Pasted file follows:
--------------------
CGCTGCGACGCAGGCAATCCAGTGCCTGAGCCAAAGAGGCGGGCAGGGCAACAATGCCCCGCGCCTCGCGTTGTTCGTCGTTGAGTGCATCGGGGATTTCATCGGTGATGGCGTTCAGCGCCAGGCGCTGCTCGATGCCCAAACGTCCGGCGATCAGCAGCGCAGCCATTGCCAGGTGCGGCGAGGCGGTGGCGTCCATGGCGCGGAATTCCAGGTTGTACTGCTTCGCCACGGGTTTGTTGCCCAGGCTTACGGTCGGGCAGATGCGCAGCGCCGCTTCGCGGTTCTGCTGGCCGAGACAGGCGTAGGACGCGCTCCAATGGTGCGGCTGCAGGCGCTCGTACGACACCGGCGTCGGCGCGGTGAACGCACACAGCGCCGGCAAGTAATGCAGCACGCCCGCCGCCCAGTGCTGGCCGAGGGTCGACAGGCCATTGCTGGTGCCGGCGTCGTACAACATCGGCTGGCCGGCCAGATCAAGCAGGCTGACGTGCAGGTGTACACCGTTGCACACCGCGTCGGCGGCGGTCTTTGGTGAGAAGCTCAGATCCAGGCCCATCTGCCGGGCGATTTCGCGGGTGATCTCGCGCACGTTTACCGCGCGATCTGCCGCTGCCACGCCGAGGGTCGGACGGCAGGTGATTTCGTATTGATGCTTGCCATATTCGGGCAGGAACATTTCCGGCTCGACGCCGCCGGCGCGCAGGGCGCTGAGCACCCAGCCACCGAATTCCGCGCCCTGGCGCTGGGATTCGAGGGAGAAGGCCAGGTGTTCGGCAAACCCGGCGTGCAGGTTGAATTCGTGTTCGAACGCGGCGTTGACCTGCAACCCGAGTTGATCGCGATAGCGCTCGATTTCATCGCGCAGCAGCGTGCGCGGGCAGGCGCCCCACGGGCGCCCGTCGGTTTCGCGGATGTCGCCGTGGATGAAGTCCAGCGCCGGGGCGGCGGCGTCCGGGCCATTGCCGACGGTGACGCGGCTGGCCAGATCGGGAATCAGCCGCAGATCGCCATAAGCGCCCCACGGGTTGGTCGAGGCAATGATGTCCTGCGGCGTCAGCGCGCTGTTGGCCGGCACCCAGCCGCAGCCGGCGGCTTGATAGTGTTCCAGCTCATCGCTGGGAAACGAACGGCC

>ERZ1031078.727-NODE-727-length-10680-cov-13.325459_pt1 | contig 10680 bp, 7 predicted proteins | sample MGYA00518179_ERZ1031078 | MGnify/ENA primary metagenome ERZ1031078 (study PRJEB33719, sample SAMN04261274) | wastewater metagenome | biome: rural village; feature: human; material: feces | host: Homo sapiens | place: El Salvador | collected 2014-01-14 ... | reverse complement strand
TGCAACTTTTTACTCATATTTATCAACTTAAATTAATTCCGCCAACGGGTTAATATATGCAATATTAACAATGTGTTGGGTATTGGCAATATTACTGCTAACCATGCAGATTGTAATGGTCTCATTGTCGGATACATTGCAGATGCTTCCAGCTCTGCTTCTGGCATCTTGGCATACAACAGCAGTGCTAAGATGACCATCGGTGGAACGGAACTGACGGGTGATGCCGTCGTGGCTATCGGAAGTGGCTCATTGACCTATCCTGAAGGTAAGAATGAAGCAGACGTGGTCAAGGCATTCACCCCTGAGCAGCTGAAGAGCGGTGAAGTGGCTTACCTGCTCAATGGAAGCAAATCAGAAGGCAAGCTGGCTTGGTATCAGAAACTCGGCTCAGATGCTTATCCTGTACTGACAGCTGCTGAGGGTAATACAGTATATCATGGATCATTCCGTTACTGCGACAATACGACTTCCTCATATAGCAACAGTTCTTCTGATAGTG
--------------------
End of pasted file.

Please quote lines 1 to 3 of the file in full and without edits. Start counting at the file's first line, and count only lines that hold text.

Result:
CGCTGCGACGCAGGCAATCCAGTGCCTGAGCCAAAGAGGCGGGCAGGGCAACAATGCCCCGCGCCTCGCGTTGTTCGTCGTTGAGTGCATCGGGGATTTCATCGGTGATGGCGTTCAGCGCCAGGCGCTGCTCGATGCCCAAACGTCCGGCGATCAGCAGCGCAGCCATTGCCAGGTGCGGCGAGGCGGTGGCGTCCATGGCGCGGAATTCCAGGTTGTACTGCTTCGCCACGGGTTTGTTGCCCAGGCTTACGGTCGGGCAGATGCGCAGCGCCGCTTCGCGGTTCTGCTGGCCGAGACAGGCGTAGGACGCGCTCCAATGGTGCGGCTGCAGGCGCTCGTACGACACCGGCGTCGGCGCGGTGAACGCACACAGCGCCGGCAAGTAATGCAGCACGCCCGCCGCCCAGTGCTGGCCGAGGGTCGACAGGCCATTGCTGGTGCCGGCGTCGTACAACATCGGCTGGCCGGCCAGATCAAGCAGGCTGACGTGCAGGTGTACACCGTTGCACACCGCGTCGGCGGCGGTCTTTGGTGAGAAGCTCAGATCCAGGCCCATCTGCCGGGCGATTTCGCGGGTGATCTCGCGCACGTTTACCGCGCGATCTGCCGCTGCCACGCCGAGGGTCGGACGGCAGGTGATTTCGTATTGATGCTTGCCATATTCGGGCAGGAACATTTCCGGCTCGACGCCGCCGGCGCGCAGGGCGCTGAGCACCCAGCCACCGAATTCCGCGCCCTGGCGCTGGGATTCGAGGGAGAAGGCCAGGTGTTCGGCAAACCCGGCGTGCAGGTTGAATTCGTGTTCGAACGCGGCGTTGACCTGCAACCCGAGTTGATCGCGATAGCGCTCGATTTCATCGCGCAGCAGCGTGCGCGGGCAGGCGCCCCACGGGCGCCCGTCGGTTTCGCGGATGTCGCCGTGGATGAAGTCCAGCGCCGGGGCGGCGGCGTCCGGGCCATTGCCGACGGTGACGCGGCTGGCCAGATCGGGAATCAGCCGCAGATCGCCATAAGCGCCCCACGGGTTGGTCGAGGCAATGATGTCCTGCGGCGTCAGCGCGCTGTTGGCCGGCACCCAGCCGCAGCCGGCGGCTTGATAGTGTTCCAGCTCATCGCTGGGAAACGAACGGCC

>ERZ1031078.727-NODE-727-length-10680-cov-13.325459_pt1 | contig 10680 bp, 7 predicted proteins | sample MGYA00518179_ERZ1031078 | MGnify/ENA primary metagenome ERZ1031078 (study PRJEB33719, sample SAMN04261274) | wastewater metagenome | biome: rural village; feature: human; material: feces | host: Homo sapiens | place: El Salvador | collected 2014-01-14 ... | reverse complement strand
TGCAACTTTTTACTCATATTTATCAACTTAAATTAATTCCGCCAACGGGTTAATATATGCAATATTAACAATGTGTTGGGTATTGGCAATATTACTGCTAACCATGCAGATTGTAATGGTCTCATTGTCGGATACATTGCAGATGCTTCCAGCTCTGCTTCTGGCATCTTGGCATACAACAGCAGTGCTAAGATGACCATCGGTGGAACGGAACTGACGGGTGATGCCGTCGTGGCTATCGGAAGTGGCTCATTGACCTATCCTGAAGGTAAGAATGAAGCAGACGTGGTCAAGGCATTCACCCCTGAGCAGCTGAAGAGCGGTGAAGTGGCTTACCTGCTCAATGGAAGCAAATCAGAAGGCAAGCTGGCTTGGTATCAGAAACTCGGCTCAGATGCTTATCCTGTACTGACAGCTGCTGAGGGTAATACAGTATATCATGGATCATTCCGTTACTGCGACAATACGACTTCCTCATATAGCAACAGTTCTTCTGATAGTG